Stan Okoye had an easy college decision four years ago when he graduated from Knightdale High.
A 6-foot-5 basketball standout, he had one Division I scholarship offer unless you count the one from Campbell that was rescinded the day after it was made. There were lots of letters and plenty of interest. Knightdale coach Battle Watkins had great conversations with several college coaches.
But ultimately the only Division I offer came from the Virginia Military Institute.
“The only one,” said Okoye, who repaid VMI coach Duggar Baucom’s faith by being a four-year starter and winning the Big South Conference Player of the Year honor.
“He’s the epitome of what a basketball coach wants – a great player and a great leader,” Baucom said when Okoye won the award last week. “Stan can do everything you want on the court and he’s even better off the court. The voters couldn’t have picked a better guy.”
Okoye has played against many of the same coaches who questioned his abilities when he was a high school standout. He said he has a good relationship with many of them, but his competitive fires are stoked by the memory of wanting to go to college so badly and receiving only best wishes from so many coaches.
The VMI offer came in late December of his senior year, long after most seniors had already signed.
“There is no question that I’ve wanted to show everyone that I can play at this level,” Okoye said. “I know college basketball is a business and that the coaches are good guys. But I still want them to know that I could have played for them.”
He has proven his case.
He is the only player in Big South history to have 2,000 career points (2,103), 900 rebounds (939) and 100 blocked shots (101).
He received 17 of 20 first-place votes in the player of the year balloting after leading the conference in scoring (21.5) and rebounding (9.2).
He had seven 30-point games and scored 10 or more points in 27 of 29 games. He had more than 10 points and 10 rebounds in 11 games.
“I think VMI got a better player than it expected,” said Knightdale’s Watkins. “I give their coaches a lot of credit. Stan is a much better player than he was when he got there.”
Okoye started at center as a freshman at the Lexington, Va., school. He has extraordinarily long arms and a powerful build, and has moved more to the perimeter throughout his career as he has improved his ball-handling skills and increased his shooting range.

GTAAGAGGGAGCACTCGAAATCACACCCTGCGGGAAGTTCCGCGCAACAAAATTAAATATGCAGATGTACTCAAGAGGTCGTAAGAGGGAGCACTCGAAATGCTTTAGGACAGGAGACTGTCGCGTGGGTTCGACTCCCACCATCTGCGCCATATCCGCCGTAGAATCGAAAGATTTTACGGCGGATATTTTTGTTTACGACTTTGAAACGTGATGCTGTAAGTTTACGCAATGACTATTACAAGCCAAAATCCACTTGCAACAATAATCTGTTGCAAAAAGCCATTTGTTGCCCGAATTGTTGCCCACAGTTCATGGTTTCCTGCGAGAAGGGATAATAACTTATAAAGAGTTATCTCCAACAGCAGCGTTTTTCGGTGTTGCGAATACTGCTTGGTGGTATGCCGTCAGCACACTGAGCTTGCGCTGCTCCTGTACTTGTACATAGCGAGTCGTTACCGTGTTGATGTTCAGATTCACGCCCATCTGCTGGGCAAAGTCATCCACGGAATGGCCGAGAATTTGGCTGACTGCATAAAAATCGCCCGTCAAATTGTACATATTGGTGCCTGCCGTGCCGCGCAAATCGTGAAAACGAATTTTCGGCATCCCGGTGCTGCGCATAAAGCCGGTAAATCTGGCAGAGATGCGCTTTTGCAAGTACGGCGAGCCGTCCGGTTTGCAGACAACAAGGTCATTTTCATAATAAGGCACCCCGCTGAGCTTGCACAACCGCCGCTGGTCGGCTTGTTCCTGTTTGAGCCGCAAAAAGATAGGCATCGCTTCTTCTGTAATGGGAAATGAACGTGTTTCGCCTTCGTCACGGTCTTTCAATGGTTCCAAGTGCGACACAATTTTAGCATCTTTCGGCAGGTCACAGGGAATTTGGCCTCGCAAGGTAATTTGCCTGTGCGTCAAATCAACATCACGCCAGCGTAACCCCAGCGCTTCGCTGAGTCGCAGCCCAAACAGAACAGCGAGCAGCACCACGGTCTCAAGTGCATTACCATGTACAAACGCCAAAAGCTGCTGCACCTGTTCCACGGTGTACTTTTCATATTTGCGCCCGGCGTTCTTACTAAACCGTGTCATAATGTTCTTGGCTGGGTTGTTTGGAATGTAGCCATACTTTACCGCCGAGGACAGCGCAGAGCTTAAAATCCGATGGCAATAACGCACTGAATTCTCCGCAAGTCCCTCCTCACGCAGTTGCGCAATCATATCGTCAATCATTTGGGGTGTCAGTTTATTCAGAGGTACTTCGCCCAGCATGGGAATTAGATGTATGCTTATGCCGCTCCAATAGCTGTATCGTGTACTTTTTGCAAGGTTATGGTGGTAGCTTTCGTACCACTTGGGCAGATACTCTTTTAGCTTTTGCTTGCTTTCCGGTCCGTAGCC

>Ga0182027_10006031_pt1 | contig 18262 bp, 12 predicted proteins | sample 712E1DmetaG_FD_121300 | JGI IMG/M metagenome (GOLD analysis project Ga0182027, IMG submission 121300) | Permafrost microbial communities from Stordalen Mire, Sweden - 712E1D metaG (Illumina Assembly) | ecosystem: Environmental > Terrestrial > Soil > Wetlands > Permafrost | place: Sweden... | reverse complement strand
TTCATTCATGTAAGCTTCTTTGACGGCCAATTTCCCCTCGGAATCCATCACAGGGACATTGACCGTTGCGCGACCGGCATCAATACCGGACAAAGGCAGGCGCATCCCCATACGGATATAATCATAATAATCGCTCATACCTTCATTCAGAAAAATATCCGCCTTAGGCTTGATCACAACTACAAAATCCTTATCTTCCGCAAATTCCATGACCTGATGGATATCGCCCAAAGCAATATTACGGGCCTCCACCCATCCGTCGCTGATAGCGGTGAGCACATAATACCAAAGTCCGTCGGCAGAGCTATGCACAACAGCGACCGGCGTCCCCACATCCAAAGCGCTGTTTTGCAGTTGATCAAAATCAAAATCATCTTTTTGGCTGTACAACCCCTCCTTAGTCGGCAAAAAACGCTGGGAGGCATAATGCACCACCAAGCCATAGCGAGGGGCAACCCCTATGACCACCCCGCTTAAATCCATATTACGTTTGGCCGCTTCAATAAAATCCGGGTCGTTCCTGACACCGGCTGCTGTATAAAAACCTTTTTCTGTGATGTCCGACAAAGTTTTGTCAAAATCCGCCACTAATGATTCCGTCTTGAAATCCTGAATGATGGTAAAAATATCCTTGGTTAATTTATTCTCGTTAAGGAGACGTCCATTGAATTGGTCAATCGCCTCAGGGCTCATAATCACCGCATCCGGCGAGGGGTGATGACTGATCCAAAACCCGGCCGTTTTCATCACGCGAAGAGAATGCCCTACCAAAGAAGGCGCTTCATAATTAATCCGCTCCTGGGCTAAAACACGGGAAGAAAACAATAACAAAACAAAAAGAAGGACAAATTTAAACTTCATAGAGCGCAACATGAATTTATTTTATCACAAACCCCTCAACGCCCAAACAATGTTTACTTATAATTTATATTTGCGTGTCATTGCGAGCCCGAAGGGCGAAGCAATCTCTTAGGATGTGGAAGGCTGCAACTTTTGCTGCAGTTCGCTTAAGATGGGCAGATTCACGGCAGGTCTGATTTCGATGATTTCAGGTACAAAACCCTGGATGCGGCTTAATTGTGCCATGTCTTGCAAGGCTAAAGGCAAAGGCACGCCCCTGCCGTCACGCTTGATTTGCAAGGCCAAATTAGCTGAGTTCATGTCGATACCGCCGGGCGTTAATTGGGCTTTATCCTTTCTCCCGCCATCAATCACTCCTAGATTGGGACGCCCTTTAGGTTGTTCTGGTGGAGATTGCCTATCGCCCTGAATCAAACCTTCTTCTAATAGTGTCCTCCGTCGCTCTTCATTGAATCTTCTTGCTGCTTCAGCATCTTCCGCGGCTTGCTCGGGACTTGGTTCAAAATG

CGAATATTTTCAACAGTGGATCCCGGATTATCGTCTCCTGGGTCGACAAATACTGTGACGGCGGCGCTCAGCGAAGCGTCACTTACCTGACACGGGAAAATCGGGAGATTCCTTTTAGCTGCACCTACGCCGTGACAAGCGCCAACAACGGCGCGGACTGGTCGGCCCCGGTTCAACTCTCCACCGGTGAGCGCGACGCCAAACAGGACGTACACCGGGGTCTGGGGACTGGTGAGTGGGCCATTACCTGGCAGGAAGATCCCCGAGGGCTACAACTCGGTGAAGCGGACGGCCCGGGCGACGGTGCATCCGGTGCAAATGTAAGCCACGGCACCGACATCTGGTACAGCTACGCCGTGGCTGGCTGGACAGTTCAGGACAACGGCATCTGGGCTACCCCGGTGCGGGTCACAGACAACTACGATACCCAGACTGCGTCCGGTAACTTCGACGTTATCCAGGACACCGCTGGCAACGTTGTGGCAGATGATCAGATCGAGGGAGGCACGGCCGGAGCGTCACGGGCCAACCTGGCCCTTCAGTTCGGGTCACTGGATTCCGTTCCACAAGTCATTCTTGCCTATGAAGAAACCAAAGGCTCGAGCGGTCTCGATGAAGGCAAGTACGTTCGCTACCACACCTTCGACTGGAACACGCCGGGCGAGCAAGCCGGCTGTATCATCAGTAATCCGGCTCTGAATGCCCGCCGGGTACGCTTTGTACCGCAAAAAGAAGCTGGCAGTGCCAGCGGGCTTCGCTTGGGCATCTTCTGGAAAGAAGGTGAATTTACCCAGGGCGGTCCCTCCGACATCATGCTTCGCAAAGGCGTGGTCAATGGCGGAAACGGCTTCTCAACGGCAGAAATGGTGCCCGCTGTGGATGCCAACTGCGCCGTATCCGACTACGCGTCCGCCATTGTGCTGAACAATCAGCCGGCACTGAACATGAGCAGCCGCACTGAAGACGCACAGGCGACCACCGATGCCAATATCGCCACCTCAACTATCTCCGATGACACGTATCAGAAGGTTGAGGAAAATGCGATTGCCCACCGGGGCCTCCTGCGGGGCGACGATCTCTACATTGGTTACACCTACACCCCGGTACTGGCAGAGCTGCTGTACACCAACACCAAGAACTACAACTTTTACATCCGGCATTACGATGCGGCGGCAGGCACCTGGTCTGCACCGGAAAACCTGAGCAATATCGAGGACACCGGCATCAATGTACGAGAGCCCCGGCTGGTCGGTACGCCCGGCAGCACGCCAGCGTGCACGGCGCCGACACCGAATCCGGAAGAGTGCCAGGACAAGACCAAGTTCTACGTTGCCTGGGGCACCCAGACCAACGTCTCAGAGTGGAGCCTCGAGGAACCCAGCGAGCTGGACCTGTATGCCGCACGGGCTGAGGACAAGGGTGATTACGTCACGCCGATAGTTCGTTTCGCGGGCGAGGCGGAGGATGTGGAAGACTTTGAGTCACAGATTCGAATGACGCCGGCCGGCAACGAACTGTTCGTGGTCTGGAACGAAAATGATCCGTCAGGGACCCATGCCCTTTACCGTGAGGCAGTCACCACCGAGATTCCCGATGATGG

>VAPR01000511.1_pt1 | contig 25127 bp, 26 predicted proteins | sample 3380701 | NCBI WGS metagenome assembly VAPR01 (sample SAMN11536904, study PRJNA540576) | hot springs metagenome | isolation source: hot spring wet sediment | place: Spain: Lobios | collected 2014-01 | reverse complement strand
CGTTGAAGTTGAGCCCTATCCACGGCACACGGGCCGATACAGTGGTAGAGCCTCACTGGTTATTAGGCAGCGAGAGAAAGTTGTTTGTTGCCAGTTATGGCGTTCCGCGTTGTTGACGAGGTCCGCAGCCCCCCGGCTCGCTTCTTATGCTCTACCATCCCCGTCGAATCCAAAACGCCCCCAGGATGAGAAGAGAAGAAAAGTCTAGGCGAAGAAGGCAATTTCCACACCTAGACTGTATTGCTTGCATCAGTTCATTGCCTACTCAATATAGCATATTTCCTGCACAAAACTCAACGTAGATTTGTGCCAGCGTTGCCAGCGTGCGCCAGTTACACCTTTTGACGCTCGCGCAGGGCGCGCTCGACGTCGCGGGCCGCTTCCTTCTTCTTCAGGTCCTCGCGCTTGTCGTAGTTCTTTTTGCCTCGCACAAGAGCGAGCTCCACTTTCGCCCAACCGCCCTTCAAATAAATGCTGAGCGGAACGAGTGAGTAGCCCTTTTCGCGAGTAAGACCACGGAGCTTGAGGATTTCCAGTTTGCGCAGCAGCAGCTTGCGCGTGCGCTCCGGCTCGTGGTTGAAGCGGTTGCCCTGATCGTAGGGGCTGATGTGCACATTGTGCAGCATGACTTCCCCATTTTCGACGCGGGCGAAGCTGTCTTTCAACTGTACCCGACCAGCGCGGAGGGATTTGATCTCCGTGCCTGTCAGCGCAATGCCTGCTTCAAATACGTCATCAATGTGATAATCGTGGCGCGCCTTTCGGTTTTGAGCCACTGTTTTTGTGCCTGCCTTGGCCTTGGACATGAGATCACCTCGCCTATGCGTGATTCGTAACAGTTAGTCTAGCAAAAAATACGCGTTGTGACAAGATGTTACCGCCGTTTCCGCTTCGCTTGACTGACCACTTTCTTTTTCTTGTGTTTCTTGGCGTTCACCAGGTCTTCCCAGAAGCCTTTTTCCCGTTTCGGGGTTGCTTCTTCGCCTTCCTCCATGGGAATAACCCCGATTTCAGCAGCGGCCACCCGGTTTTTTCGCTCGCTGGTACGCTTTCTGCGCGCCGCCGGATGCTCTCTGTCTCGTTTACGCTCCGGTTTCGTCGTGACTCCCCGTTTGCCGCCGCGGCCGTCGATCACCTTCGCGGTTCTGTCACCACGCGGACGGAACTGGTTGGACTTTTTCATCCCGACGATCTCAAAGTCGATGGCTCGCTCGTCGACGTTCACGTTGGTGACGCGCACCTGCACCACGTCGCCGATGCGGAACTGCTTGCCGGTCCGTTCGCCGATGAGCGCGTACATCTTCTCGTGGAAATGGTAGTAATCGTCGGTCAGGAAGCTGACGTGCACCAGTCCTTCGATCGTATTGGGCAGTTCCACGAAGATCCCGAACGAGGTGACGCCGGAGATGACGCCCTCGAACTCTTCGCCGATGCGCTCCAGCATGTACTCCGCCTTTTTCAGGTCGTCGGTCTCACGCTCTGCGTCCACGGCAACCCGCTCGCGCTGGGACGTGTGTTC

Watkins said what some college coaches perceived as an Okoye weakness – not having a specific position – has become a huge asset.
“Stan creates a matchup problem,” Watkins said. “Who is going to guard him? Stan can play inside with his back to the basket, shoot 3s, drive. He’s a problem.”
Okoye had some problems of his own in his first months at the military school, where upperclassmen put mental and physical pressure on the freshmen. After less than a month of taking orders, Okoye was preparing to return home to Raleigh without ever playing a college game.
“Stan was a tough kid, a mentally strong kid when he was here,” Watkins said. “But the first weeks there are designed to test. They tear you down and build you back.”
Okoye said the reason he didn’t leave was his classmates.
“I stuck it out because of the other guys,” he said. “I figured if they could take it, I could too.”
He has thrived. He has been among his class’ military leaders. He is vice president of the VMI honor court, where among his duties are an 11 p.m., meeting every Sunday through Thursday and instructing newcomers in VMI policy and regulations.”
He took on the role, he said, because he likes the structure.
“Some people can’t tell you what they are going to be doing on Friday at 3 o’clock,” he said. “I can.”
He will lead VMI against Longwood in the Big South tournament in Conway, S.C., on Thursday at 2 p.m. VMI finished second in the Big South North Division (13-16, 8-8), but Okoye believes the Keydets can win the tournament.
Beyond his final college game, the key Keydet, who usually has a plan, doesn’t know.
As a 6-5, 210-pound forward, he is a long shot for the NBA. But he’d like to play professional basketball somewhere because he doesn’t want his career to end.
Post-basketball, he said, he believes he is well prepared with life skills he has learned at VMI.
In the end, VMI would have been his best choice, he said, no matter how many offers he had.